Ontario’s Poverty Reduction Strategy sets a vision for an Ontario where everyone can participate in their communities and achieve greater independence. Since the release of Ontario’s third Poverty Reduction Strategy, Building a Strong Foundation for Success: Reducing Poverty in Ontario (2020–2025), the province has maintained a commitment to working with federal, municipal, non-profit and private sector partners to build a pathway to jobs and financial stability for people experiencing poverty.
The third annual report outlines progress on four strategy pillars and key initiatives to support people in and at risk of poverty. The report also provides an update on the strategy target and key indicators.
The Poverty Reduction Strategy highlights the importance of financial independence and sets a five-year target to increase the number of individuals moving from social assistance into employment each year. In 2022, there were over 27,000 exits to employment, which is an improvement over 2020 and 2021. However, the annual number of exits has not returned to pre-pandemic levels. The rising cost of living, alongside the economic recovery from COVID-19, has led to ongoing challenges for individuals and families in poverty. The province will continue to work to create jobs, support people into employment and rebuild the economy.
2022 Context in Ontario
In 2022, inflation reached the highest levels in over four decades in Ontario. The rising cost of living continues to put financial pressure on individuals and families, especially for those in low-wage jobs and at risk of, or who are living in poverty. Ontario has taken key actions to make life more affordable and move people into employment. Major investments in programs like Better Jobs Ontario, Skills Development Fund and the Integrated Employment Services are connecting more people to employment and reducing Ontario’s skilled labour shortage. The government is also making everyday costs such as child care, gasoline and diesel more affordable. To help those who qualify for disability support, Ontario increased rates for the Ontario Disability Support Program (ODSP) by 5% with future ODSP rates adjusted to inflation. Through initiatives like these and others outlined in this report, the province continues to help people adapt to the changing job market to achieve long-term job success and withstand economic challenges.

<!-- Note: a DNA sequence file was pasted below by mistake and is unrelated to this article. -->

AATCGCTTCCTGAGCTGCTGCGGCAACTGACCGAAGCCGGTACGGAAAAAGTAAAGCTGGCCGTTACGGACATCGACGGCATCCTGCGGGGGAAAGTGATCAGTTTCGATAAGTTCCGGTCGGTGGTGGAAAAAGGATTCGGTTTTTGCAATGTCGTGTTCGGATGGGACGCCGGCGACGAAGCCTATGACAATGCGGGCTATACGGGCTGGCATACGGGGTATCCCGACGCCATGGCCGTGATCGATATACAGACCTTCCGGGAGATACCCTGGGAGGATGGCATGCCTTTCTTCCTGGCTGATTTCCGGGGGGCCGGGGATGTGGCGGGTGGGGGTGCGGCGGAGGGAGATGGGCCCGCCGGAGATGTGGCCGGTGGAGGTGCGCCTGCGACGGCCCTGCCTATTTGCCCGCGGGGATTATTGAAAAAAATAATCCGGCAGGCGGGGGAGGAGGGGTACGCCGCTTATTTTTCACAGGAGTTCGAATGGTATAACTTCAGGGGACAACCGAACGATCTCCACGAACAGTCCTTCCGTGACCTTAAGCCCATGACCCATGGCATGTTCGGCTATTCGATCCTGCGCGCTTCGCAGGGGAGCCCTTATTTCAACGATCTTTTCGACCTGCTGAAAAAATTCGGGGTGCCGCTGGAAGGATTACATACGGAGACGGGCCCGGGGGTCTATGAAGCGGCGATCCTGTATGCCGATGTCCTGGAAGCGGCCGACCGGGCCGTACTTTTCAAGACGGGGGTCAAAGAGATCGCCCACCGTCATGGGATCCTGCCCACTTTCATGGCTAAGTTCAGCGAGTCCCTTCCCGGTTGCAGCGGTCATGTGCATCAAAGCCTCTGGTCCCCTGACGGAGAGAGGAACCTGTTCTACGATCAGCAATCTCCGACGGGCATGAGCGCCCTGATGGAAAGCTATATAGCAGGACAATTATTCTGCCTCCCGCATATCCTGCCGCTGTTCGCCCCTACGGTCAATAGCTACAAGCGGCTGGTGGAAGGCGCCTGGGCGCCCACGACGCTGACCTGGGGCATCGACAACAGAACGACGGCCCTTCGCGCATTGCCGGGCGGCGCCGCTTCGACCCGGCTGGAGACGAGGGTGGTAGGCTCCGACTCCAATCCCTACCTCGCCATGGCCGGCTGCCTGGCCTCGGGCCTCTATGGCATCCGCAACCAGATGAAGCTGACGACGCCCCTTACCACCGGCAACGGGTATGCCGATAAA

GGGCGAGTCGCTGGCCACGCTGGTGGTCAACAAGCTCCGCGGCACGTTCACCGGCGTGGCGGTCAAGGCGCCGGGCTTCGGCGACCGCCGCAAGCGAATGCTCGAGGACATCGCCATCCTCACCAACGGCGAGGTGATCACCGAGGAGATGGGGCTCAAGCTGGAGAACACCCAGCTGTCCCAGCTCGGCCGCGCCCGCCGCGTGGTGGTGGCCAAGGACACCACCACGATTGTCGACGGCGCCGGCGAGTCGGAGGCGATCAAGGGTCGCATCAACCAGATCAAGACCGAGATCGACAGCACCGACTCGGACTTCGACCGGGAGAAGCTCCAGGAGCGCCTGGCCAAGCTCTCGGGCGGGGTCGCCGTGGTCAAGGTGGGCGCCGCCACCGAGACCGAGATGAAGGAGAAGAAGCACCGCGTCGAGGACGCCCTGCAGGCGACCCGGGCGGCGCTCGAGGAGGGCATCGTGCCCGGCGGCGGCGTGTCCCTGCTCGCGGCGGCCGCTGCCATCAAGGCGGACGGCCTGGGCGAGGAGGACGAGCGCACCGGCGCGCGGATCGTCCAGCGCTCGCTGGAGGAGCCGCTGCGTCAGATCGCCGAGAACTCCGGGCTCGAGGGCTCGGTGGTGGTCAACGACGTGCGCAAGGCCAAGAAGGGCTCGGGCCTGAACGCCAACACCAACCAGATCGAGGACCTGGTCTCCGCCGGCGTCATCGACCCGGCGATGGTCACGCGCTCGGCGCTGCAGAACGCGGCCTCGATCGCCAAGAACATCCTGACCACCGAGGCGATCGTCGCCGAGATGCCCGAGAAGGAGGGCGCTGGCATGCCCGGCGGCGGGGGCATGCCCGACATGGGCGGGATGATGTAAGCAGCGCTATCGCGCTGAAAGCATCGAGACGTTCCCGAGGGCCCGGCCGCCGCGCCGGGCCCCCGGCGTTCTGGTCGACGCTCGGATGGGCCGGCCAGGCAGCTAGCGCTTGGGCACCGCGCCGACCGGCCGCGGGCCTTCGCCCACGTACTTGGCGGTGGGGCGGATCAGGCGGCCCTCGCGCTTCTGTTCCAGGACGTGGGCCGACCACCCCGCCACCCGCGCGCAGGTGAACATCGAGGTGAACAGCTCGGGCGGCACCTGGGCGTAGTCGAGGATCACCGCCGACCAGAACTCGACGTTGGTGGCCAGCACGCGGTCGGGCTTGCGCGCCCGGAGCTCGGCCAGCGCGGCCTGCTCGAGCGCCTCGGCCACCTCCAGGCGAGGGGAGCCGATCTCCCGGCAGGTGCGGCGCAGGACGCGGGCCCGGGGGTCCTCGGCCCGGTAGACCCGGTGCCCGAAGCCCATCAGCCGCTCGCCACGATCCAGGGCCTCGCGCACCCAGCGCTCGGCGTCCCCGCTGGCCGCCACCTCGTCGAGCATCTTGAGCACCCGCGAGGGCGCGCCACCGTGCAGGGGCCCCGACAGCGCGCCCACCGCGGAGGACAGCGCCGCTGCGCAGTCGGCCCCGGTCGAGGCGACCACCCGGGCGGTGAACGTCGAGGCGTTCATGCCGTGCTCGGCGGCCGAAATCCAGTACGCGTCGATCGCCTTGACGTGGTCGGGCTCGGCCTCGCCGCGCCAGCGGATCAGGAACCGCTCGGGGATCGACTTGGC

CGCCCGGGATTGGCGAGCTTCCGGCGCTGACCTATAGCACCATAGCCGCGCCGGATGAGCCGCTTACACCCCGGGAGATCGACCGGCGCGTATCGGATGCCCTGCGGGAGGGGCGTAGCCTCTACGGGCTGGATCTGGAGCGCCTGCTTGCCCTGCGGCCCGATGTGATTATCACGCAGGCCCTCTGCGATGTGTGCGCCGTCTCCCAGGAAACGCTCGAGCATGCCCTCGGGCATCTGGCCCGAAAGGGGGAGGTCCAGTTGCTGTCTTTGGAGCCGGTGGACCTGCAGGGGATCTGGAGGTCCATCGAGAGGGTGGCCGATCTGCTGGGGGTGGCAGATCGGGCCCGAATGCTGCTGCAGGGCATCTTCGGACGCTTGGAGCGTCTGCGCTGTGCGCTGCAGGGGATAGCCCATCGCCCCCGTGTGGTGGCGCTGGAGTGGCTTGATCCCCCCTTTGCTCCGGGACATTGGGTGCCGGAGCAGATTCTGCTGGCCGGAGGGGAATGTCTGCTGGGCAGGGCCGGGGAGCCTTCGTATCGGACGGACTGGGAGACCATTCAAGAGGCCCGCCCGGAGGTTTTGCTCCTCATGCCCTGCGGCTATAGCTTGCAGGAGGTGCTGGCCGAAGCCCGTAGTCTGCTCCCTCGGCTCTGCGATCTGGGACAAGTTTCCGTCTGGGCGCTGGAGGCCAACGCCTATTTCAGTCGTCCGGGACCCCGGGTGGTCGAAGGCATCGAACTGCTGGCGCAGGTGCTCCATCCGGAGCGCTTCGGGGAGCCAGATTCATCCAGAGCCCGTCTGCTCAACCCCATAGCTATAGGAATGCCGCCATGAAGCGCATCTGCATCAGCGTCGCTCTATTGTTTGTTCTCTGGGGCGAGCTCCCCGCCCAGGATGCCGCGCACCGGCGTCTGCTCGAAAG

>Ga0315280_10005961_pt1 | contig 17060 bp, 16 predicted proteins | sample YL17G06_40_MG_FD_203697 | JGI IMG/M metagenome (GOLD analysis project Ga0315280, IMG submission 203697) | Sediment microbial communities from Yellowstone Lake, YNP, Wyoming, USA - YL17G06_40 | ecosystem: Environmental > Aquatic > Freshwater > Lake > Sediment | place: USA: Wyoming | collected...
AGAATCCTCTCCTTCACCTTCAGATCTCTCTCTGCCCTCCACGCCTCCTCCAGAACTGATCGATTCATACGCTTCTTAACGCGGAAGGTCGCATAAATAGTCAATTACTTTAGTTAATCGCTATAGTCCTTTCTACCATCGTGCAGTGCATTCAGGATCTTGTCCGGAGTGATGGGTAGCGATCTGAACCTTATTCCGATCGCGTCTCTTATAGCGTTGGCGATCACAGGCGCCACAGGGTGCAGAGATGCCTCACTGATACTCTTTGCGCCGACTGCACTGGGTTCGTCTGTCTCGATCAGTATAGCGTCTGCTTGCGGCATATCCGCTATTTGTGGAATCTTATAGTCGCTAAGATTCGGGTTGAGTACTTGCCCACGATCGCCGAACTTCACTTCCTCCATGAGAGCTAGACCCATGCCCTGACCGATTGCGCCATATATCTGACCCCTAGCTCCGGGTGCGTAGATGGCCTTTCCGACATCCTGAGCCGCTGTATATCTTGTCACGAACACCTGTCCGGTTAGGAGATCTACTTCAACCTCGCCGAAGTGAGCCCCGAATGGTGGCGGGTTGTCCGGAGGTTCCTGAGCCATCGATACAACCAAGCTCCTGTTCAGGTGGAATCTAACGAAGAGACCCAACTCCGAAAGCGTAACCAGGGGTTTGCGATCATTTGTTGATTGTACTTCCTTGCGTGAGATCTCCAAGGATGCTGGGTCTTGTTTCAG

Progress on Poverty Reduction Strategy pillars
The government is making progress on the four pillars outlined in the Poverty Reduction Strategy, while supporting policies and programs that help achieve better outcomes for four priority groups in the strategy’s focus, including youth, women, Black and other racialized communities and Indigenous peoples.